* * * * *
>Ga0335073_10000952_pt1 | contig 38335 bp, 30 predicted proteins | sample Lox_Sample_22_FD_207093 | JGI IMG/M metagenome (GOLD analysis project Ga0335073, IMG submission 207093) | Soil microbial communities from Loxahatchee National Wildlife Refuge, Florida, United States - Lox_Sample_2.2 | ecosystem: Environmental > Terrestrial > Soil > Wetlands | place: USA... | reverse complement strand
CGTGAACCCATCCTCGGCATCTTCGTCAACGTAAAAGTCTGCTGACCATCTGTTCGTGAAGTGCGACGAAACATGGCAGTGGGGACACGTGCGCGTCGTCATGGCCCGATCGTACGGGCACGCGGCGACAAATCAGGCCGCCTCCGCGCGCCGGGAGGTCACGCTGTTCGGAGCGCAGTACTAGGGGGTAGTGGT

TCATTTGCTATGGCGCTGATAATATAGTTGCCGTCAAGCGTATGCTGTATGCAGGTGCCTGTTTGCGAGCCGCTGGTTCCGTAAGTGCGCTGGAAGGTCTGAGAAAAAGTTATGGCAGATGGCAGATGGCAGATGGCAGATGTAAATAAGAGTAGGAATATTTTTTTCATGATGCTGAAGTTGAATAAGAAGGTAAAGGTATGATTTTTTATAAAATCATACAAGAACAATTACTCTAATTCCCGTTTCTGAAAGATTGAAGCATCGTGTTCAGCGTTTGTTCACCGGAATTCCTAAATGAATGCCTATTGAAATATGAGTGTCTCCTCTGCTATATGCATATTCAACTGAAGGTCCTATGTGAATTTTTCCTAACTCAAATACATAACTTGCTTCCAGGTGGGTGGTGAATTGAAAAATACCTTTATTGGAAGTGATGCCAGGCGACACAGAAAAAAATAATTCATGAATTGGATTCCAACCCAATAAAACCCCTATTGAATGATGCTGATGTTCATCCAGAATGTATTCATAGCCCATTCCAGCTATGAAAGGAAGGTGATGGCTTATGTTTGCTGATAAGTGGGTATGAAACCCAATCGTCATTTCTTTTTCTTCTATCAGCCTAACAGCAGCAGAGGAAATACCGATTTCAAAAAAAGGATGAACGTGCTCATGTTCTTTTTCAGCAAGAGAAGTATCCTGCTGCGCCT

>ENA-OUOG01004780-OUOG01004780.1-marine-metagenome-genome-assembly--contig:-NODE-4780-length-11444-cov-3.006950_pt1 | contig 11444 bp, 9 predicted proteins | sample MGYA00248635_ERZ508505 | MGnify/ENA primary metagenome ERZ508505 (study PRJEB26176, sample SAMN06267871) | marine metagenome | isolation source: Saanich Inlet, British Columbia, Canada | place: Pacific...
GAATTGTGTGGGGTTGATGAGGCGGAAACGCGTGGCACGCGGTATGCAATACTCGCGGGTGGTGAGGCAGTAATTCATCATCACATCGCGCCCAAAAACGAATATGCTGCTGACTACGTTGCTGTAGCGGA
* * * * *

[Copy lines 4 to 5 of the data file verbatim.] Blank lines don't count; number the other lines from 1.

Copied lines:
>ENA-OUOG01004780-OUOG01004780.1-marine-metagenome-genome-assembly--contig:-NODE-4780-length-11444-cov-3.006950_pt1 | contig 11444 bp, 9 predicted proteins | sample MGYA00248635_ERZ508505 | MGnify/ENA primary metagenome ERZ508505 (study PRJEB26176, sample SAMN06267871) | marine metagenome | isolation source: Saanich Inlet, British Columbia, Canada | place: Pacific...
GAATTGTGTGGGGTTGATGAGGCGGAAACGCGTGGCACGCGGTATGCAATACTCGCGGGTGGTGAGGCAGTAATTCATCATCACATCGCGCCCAAAAACGAATATGCTGCTGACTACGTTGCTGTAGCGGA